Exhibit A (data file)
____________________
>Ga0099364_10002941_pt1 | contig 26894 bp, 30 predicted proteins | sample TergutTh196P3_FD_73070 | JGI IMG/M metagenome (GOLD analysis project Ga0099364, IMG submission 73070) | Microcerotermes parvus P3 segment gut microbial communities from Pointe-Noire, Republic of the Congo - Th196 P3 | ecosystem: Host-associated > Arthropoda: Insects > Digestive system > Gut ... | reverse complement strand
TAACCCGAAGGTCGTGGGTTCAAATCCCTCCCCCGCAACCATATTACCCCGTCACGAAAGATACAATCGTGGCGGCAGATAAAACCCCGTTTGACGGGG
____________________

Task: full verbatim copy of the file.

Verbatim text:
>Ga0099364_10002941_pt1 | contig 26894 bp, 30 predicted proteins | sample TergutTh196P3_FD_73070 | JGI IMG/M metagenome (GOLD analysis project Ga0099364, IMG submission 73070) | Microcerotermes parvus P3 segment gut microbial communities from Pointe-Noire, Republic of the Congo - Th196 P3 | ecosystem: Host-associated > Arthropoda: Insects > Digestive system > Gut ... | reverse complement strand
TAACCCGAAGGTCGTGGGTTCAAATCCCTCCCCCGCAACCATATTACCCCGTCACGAAAGATACAATCGTGGCGGCAGATAAAACCCCGTTTGACGGGG